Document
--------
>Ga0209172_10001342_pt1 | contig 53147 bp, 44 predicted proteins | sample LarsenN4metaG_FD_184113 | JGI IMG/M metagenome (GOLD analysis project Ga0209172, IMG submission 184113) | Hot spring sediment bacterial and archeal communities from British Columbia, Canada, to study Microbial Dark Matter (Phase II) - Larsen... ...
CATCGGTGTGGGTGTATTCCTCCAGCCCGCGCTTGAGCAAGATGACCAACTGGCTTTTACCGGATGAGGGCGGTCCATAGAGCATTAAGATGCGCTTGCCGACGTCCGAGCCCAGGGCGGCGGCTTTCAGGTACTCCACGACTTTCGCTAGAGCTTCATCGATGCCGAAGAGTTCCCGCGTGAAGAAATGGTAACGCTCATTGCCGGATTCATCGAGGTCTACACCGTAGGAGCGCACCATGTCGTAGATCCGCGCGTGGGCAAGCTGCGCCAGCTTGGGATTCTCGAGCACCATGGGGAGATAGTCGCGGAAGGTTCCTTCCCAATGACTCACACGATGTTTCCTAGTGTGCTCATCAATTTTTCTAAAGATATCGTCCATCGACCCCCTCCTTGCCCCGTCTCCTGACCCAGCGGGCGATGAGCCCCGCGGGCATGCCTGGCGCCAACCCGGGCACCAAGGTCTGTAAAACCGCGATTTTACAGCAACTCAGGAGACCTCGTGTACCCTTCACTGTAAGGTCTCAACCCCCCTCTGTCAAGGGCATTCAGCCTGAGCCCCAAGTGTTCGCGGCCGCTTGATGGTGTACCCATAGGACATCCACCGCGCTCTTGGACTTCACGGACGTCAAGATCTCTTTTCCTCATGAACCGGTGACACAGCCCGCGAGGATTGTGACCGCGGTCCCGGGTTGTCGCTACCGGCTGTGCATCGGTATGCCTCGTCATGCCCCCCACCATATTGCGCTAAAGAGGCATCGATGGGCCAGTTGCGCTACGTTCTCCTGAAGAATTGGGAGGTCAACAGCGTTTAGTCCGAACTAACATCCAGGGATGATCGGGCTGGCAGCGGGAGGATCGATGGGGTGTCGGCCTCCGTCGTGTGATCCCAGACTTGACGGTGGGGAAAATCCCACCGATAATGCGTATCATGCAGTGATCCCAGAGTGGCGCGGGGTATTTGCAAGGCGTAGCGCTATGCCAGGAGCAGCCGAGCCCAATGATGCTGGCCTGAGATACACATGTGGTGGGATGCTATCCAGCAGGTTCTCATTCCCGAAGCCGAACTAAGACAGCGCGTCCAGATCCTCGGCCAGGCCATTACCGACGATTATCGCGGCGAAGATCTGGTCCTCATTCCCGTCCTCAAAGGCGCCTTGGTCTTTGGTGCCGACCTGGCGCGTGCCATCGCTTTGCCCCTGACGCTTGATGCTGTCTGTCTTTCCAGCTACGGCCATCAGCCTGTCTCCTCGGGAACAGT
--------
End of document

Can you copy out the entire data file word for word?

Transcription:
>Ga0209172_10001342_pt1 | contig 53147 bp, 44 predicted proteins | sample LarsenN4metaG_FD_184113 | JGI IMG/M metagenome (GOLD analysis project Ga0209172, IMG submission 184113) | Hot spring sediment bacterial and archeal communities from British Columbia, Canada, to study Microbial Dark Matter (Phase II) - Larsen... ...
CATCGGTGTGGGTGTATTCCTCCAGCCCGCGCTTGAGCAAGATGACCAACTGGCTTTTACCGGATGAGGGCGGTCCATAGAGCATTAAGATGCGCTTGCCGACGTCCGAGCCCAGGGCGGCGGCTTTCAGGTACTCCACGACTTTCGCTAGAGCTTCATCGATGCCGAAGAGTTCCCGCGTGAAGAAATGGTAACGCTCATTGCCGGATTCATCGAGGTCTACACCGTAGGAGCGCACCATGTCGTAGATCCGCGCGTGGGCAAGCTGCGCCAGCTTGGGATTCTCGAGCACCATGGGGAGATAGTCGCGGAAGGTTCCTTCCCAATGACTCACACGATGTTTCCTAGTGTGCTCATCAATTTTTCTAAAGATATCGTCCATCGACCCCCTCCTTGCCCCGTCTCCTGACCCAGCGGGCGATGAGCCCCGCGGGCATGCCTGGCGCCAACCCGGGCACCAAGGTCTGTAAAACCGCGATTTTACAGCAACTCAGGAGACCTCGTGTACCCTTCACTGTAAGGTCTCAACCCCCCTCTGTCAAGGGCATTCAGCCTGAGCCCCAAGTGTTCGCGGCCGCTTGATGGTGTACCCATAGGACATCCACCGCGCTCTTGGACTTCACGGACGTCAAGATCTCTTTTCCTCATGAACCGGTGACACAGCCCGCGAGGATTGTGACCGCGGTCCCGGGTTGTCGCTACCGGCTGTGCATCGGTATGCCTCGTCATGCCCCCCACCATATTGCGCTAAAGAGGCATCGATGGGCCAGTTGCGCTACGTTCTCCTGAAGAATTGGGAGGTCAACAGCGTTTAGTCCGAACTAACATCCAGGGATGATCGGGCTGGCAGCGGGAGGATCGATGGGGTGTCGGCCTCCGTCGTGTGATCCCAGACTTGACGGTGGGGAAAATCCCACCGATAATGCGTATCATGCAGTGATCCCAGAGTGGCGCGGGGTATTTGCAAGGCGTAGCGCTATGCCAGGAGCAGCCGAGCCCAATGATGCTGGCCTGAGATACACATGTGGTGGGATGCTATCCAGCAGGTTCTCATTCCCGAAGCCGAACTAAGACAGCGCGTCCAGATCCTCGGCCAGGCCATTACCGACGATTATCGCGGCGAAGATCTGGTCCTCATTCCCGTCCTCAAAGGCGCCTTGGTCTTTGGTGCCGACCTGGCGCGTGCCATCGCTTTGCCCCTGACGCTTGATGCTGTCTGTCTTTCCAGCTACGGCCATCAGCCTGTCTCCTCGGGAACAGT